I read recently in the book, Faith-rooted Organizing, Mobilizing the Church in Service to the World by Alexia Salvatierra and Peter Heltzel, a really great story. I am privileged to have Alexia as a professor this semester and I have learned so much from her! Not just about organizing, but about faith and life and it has been one of my favorite classes.

In her book she shares this:

In several regions in Africa, when a woman is pregnant, she must gather in the forest with other mothers and members of the community to discern the song of her baby. They all sing the song while she is giving birth so that the baby will be born well. When that baby grows up and begins their education or their career, or at any other important moments of life, they remember and sing their song. When they find their life partner, they sing a duet. When they are dying, the whole community sings their song. When a person has committed a crime, they also gather the community, place the offender in the middle and sing them their song to remind them of who they are.

I just think this is one of the coolest things. My first response to this was, wow, what an illustration of community! This is what the Kingdom should be about. Not only do others prioritize helping a mother discern the song of her child, but this community remembers this specific child's song...they remember who he/she is. They call him or her back to who they are.

How affirming that must be for someone. For so many people to care for you and to sing your song in celebration and in death, to care enough that even if you commit a crime...they gather to sing it to you, as a reminder. When I first read this I thought it was going to say they bring the offender in the middle and take away their song or strip away their rights (this shows how ingrained our penal and judicial system is in my head), but rather, they gather the community, place the offender in the middle and sing them their song to remind them of who they are. WOW. What grace, what a way to approach someone with dignity even if it may not be "deserved". It's not letting the person off the hook or absolving responsibility, they're not backing away, but rather confronting and calling them back to who they know they really are. It's beautiful.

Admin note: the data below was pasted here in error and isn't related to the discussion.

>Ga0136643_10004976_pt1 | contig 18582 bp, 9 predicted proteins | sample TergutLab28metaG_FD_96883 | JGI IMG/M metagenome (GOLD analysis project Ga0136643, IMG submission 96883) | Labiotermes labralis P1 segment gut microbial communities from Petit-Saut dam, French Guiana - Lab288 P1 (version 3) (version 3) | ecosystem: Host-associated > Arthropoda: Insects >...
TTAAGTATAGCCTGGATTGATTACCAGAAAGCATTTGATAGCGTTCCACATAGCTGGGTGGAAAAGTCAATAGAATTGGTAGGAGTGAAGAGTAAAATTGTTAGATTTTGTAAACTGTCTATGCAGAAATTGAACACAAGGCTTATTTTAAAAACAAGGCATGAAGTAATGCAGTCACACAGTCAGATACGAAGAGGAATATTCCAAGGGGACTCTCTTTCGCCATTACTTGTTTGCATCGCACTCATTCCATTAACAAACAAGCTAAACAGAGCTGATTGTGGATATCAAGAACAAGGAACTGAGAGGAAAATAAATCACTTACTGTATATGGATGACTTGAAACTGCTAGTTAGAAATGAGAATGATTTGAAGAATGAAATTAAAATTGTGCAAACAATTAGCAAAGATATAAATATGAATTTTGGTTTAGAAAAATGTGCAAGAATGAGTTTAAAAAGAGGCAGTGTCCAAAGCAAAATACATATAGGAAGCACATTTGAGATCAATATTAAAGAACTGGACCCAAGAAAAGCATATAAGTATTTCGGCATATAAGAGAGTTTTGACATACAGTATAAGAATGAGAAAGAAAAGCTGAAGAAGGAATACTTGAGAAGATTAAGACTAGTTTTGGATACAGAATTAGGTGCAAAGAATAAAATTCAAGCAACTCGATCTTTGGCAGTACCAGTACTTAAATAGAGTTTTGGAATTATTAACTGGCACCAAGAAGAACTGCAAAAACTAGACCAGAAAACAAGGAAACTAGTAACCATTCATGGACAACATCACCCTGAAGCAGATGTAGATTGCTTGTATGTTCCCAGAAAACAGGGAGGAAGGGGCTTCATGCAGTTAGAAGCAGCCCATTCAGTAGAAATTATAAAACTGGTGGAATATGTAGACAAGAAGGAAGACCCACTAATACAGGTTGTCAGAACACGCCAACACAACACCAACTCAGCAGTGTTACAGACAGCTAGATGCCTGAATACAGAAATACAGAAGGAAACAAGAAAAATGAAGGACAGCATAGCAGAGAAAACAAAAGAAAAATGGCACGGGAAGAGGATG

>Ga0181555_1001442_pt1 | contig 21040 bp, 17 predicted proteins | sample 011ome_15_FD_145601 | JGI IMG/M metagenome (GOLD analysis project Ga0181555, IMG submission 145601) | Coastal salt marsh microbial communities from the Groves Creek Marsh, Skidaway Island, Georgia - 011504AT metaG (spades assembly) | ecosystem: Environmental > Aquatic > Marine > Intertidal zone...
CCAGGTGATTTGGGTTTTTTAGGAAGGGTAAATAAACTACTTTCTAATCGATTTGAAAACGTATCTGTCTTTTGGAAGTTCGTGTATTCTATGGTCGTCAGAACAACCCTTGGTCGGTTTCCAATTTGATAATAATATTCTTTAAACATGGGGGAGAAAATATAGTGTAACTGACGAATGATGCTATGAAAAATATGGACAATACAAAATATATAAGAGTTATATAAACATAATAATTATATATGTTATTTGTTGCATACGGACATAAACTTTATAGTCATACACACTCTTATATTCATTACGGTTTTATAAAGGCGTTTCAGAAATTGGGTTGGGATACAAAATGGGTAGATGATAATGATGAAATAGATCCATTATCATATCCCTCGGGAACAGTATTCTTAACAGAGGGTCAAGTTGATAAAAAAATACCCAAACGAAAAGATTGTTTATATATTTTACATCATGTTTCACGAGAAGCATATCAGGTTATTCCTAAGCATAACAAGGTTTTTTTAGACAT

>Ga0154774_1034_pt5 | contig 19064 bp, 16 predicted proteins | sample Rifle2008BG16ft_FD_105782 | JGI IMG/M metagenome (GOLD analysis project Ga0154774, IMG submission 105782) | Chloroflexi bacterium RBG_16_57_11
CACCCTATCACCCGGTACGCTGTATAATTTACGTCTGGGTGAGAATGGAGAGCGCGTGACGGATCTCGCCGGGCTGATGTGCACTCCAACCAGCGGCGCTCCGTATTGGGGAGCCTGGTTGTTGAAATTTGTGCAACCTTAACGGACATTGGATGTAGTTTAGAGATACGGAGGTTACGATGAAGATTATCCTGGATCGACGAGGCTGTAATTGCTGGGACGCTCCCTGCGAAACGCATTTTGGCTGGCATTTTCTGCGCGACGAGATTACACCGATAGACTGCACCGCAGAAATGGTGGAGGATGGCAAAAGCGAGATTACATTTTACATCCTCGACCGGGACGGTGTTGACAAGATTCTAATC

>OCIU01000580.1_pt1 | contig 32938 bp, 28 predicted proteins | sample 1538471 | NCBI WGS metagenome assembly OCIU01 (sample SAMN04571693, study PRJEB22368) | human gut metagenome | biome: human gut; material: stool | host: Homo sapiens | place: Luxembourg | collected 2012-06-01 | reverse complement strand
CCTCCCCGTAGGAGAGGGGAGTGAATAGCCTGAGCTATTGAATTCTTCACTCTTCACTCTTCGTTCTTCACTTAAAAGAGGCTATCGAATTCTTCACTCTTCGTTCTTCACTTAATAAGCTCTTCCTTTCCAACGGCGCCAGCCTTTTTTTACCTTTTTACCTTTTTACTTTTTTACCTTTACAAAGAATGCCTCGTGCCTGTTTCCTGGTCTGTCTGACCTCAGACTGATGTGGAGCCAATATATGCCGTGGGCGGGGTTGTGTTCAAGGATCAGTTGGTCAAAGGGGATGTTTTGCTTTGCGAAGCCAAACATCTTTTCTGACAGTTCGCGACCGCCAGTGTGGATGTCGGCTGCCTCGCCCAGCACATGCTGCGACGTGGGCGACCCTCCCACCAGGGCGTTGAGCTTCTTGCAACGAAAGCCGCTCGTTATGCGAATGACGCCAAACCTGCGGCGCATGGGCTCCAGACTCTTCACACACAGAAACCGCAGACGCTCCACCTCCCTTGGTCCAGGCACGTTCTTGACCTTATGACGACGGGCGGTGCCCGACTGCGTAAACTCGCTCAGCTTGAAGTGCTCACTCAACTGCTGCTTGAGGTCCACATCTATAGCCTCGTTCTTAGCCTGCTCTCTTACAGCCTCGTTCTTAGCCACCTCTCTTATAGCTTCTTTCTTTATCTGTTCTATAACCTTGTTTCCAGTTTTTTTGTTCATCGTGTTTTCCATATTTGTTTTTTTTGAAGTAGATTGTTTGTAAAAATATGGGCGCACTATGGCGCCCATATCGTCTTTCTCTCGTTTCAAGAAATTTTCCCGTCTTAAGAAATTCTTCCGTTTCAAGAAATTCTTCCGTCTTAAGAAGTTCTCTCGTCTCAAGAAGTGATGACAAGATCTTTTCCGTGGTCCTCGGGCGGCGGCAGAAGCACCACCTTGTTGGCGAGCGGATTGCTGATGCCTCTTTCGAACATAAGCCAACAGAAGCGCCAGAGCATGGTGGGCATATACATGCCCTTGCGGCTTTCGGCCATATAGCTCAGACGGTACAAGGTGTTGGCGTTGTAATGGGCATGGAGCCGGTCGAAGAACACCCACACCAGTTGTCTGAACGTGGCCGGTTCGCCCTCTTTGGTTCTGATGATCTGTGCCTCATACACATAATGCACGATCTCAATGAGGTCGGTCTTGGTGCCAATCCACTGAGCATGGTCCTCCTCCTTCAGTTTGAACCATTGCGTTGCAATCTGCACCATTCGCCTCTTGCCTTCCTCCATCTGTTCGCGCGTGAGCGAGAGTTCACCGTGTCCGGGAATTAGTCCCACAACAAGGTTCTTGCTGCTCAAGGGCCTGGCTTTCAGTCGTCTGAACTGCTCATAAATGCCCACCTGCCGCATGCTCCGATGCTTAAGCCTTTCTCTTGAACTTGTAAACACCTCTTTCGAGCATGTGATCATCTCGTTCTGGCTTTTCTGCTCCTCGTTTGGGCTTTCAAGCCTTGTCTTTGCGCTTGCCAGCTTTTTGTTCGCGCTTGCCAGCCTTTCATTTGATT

This is one of the most beautiful things I've read recently and I realized that although a literal song may not have been discerned over me when I was born, I still have a song. We all do. We all were uniquely created to be who we are, whether we're fully and wholly that person yet or not. I am so fortunate to have people in my life who sing my song with me in celebration and who remind me who I am.

My hope and prayer is that I can do that for others too...that we would all do that for each other.  That we realize the importance of knowing others' song...that we're not afraid to sing that song to them, to remind them of who they are. The world would be a better place if we all recognized that each and every person has a song. Sometimes people just need to be reminded of who they are and that everyone's lives matter and that everyone has a song.